41 Years Later, Orrin Hatch Is Out. Is Romney In?

Earlier today, Senator Orrin Hatch (R-Utah) announced that he will not be seeking re-election in 2018.

For months, there has been speculation about whether Hatch, the longest-serving Republican senator in United States history, would run for an eighth term. With an overwhelming majority of Utahns wanting Hatch to retire, it seemed to be the right time for the Senate President pro tempore to bow out. Hatch said in April that he would retire if former Massachusetts Governor Mitt Romney decided that he wanted to run, but Donald Trump urged Hatch not to retire, likely out of fear of Senator Mitt Romney, who has been critical of Trump since the 2016 primary.

Now that Hatch has officially announced his retirement, it is almost guaranteed that Mitt Romney will be Utah’s next United States Senator. The most recent poll by Dan Jones & Associates shows Romney beating likely Democratic candidate Jenny Wilson with 72% of the vote. Wilson polled neck-in-neck against other Republican candidates, but should Romney enter the race, as confidants have said he has desperately wanted to for months, he will likely glide to victory in the Republican primary with ease.

Some Democrats are excited by the prospect of a Senator Mitt Romney. Joe Biden personally encouraged Romney to run. There is a sense among many Democrats that Romney, unlike the Republicans currently serving in the Senate, is a politician of principle who will be unafraid to stand up to Donald Trump. Romney embodies the Democratic fantasy of the good Republican, a Never Trumper uninterested in sucking up to the illegitimate president. This cannot be said of Orrin Hatch, who made sure to lavish ridiculous praise upon Donald Trump in his retirement announcement.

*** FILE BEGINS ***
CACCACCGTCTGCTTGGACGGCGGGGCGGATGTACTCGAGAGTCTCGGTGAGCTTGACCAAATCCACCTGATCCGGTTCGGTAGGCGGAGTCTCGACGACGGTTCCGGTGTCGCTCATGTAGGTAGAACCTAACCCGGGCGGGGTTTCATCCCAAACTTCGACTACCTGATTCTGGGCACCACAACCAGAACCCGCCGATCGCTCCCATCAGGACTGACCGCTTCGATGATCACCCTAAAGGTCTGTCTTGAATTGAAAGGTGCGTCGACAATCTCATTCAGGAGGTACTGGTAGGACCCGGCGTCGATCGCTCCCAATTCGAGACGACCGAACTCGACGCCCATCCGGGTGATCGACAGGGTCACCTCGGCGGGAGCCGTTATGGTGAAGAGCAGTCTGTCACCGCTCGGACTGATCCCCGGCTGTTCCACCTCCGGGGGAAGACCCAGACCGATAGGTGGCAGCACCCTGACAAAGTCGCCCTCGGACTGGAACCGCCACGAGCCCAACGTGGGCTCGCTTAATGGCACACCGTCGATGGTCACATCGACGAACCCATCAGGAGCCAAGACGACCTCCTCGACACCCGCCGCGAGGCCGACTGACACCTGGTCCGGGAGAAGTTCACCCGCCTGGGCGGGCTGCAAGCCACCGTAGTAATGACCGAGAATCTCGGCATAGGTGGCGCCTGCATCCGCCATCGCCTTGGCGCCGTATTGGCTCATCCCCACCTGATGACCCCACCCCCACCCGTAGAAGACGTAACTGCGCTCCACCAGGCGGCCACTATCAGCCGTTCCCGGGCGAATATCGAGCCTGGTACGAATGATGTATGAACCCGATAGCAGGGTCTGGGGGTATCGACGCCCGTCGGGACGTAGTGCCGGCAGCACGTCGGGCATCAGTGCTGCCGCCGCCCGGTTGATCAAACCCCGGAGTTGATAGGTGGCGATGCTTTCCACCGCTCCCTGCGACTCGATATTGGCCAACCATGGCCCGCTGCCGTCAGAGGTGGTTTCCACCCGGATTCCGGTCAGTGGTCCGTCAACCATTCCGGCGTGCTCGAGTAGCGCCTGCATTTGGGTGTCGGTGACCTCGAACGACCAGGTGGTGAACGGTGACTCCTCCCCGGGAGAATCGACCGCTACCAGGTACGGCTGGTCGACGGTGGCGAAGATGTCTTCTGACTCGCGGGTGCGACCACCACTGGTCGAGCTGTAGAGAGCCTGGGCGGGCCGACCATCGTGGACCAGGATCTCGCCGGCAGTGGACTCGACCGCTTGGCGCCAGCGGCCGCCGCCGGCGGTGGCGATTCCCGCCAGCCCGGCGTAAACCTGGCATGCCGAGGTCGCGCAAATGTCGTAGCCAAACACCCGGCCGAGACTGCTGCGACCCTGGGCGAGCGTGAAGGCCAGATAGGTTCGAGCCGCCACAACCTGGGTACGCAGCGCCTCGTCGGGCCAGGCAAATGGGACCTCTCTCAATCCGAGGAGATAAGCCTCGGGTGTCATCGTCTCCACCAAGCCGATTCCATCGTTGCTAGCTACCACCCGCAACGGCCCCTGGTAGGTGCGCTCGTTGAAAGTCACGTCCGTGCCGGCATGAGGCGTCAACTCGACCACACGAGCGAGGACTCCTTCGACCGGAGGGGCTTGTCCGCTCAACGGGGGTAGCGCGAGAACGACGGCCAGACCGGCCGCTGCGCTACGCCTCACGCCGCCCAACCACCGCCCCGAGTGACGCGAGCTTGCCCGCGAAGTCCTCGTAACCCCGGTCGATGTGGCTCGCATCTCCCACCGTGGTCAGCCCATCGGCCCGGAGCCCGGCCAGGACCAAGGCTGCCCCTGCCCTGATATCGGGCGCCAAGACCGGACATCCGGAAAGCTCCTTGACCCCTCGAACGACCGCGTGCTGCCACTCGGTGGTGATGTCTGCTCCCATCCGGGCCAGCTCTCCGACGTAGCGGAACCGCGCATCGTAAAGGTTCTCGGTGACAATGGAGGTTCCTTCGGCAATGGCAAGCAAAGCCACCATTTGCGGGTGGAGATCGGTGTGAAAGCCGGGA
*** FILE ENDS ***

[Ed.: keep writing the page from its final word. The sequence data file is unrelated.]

Unfortunately, the image of Mitt Romney as a genuine figure of resistance to Donald Trump is little more than a desperate pipe dream of Democrats who still don’t understand that there is no conservative resistance to Trump. Sure, Romney has criticized some of Trump’s most egregious statements, such as his sympathy for the neo-Nazis who killed Heather Heyer in Charlottesville and his bragging about sexual assault in the Access Hollywood tape. Romney has even held his party accountable by denouncing Roy Moore, unapologetically standing with Roy Moore’s victims. But in terms of policy, there isn’t a whole lot of difference between Mitt Romney and Donald Trump. Does anyone really think that Mitt Romney, a rich white man, would vote against the tax bill? Would Mitt Romney really stand up for working Americans by rejecting the Republican caucus and voting against Obamacare repeal? Would he work to block Trump’s bigoted and unqualified judicial nominees? I think not.

Republican resistance to Trump at its finest.

Democrats are desperate to see some integrity on the right. That’s why there’s been so much praise for Senate Republicans like Jeff Flake, John McCain, Lisa Murkowski, and Susan Collins, who cast a few votes against Trump and occasionally speak out against him but still vote with him over 80% of the time and are unwilling to address how Trump is a natural product of the Republican Party, not an aberration. And that is the fundamental problem. Trump may be more vulgar and explicitly bigoted than your typical Republican, but he is otherwise your typical Republican – a rich white person who votes to advance the interests of rich white people. And when it comes down to that, Mitt Romney is no different.

Jordan Valerie is a cinephile, filmmaker, journalist, political activist, and proud queer woman of color currently serving as Editor-in-Chief of Millennial Politics. Jordan Valerie also hosts the Millennial Politics Podcast, where she speaks to progressive candidates and leaders about the issues that matter to millennials. You can find her on Twitter and Medium @jordanvalallen and pay her at PayPal.Me/jordanvalallen.

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